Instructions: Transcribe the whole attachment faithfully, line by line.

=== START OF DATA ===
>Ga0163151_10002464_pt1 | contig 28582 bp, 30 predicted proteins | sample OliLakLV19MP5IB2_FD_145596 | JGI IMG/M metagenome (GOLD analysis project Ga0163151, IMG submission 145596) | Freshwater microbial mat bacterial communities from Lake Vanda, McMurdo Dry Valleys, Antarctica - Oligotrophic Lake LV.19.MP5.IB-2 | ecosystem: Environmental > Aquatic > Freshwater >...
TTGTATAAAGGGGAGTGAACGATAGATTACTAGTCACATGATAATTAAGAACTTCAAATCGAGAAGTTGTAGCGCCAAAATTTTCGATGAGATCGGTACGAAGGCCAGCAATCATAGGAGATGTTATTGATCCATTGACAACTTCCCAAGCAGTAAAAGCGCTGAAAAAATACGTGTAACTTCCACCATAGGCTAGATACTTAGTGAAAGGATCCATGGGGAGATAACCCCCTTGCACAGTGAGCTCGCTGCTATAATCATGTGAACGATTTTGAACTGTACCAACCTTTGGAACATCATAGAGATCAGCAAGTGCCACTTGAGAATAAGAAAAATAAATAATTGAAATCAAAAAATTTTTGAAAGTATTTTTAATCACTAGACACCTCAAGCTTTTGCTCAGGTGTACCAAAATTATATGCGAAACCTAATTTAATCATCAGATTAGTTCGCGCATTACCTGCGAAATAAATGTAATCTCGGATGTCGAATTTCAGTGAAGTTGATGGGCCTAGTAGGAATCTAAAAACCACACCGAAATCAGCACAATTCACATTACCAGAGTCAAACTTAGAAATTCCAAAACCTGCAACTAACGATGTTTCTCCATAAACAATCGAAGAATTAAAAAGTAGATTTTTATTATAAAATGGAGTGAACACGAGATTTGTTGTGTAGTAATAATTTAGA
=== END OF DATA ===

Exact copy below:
>Ga0163151_10002464_pt1 | contig 28582 bp, 30 predicted proteins | sample OliLakLV19MP5IB2_FD_145596 | JGI IMG/M metagenome (GOLD analysis project Ga0163151, IMG submission 145596) | Freshwater microbial mat bacterial communities from Lake Vanda, McMurdo Dry Valleys, Antarctica - Oligotrophic Lake LV.19.MP5.IB-2 | ecosystem: Environmental > Aquatic > Freshwater >...
TTGTATAAAGGGGAGTGAACGATAGATTACTAGTCACATGATAATTAAGAACTTCAAATCGAGAAGTTGTAGCGCCAAAATTTTCGATGAGATCGGTACGAAGGCCAGCAATCATAGGAGATGTTATTGATCCATTGACAACTTCCCAAGCAGTAAAAGCGCTGAAAAAATACGTGTAACTTCCACCATAGGCTAGATACTTAGTGAAAGGATCCATGGGGAGATAACCCCCTTGCACAGTGAGCTCGCTGCTATAATCATGTGAACGATTTTGAACTGTACCAACCTTTGGAACATCATAGAGATCAGCAAGTGCCACTTGAGAATAAGAAAAATAAATAATTGAAATCAAAAAATTTTTGAAAGTATTTTTAATCACTAGACACCTCAAGCTTTTGCTCAGGTGTACCAAAATTATATGCGAAACCTAATTTAATCATCAGATTAGTTCGCGCATTACCTGCGAAATAAATGTAATCTCGGATGTCGAATTTCAGTGAAGTTGATGGGCCTAGTAGGAATCTAAAAACCACACCGAAATCAGCACAATTCACATTACCAGAGTCAAACTTAGAAATTCCAAAACCTGCAACTAACGATGTTTCTCCATAAACAATCGAAGAATTAAAAAGTAGATTTTTATTATAAAATGGAGTGAACACGAGATTTGTTGTGTAGTAATAATTTAGA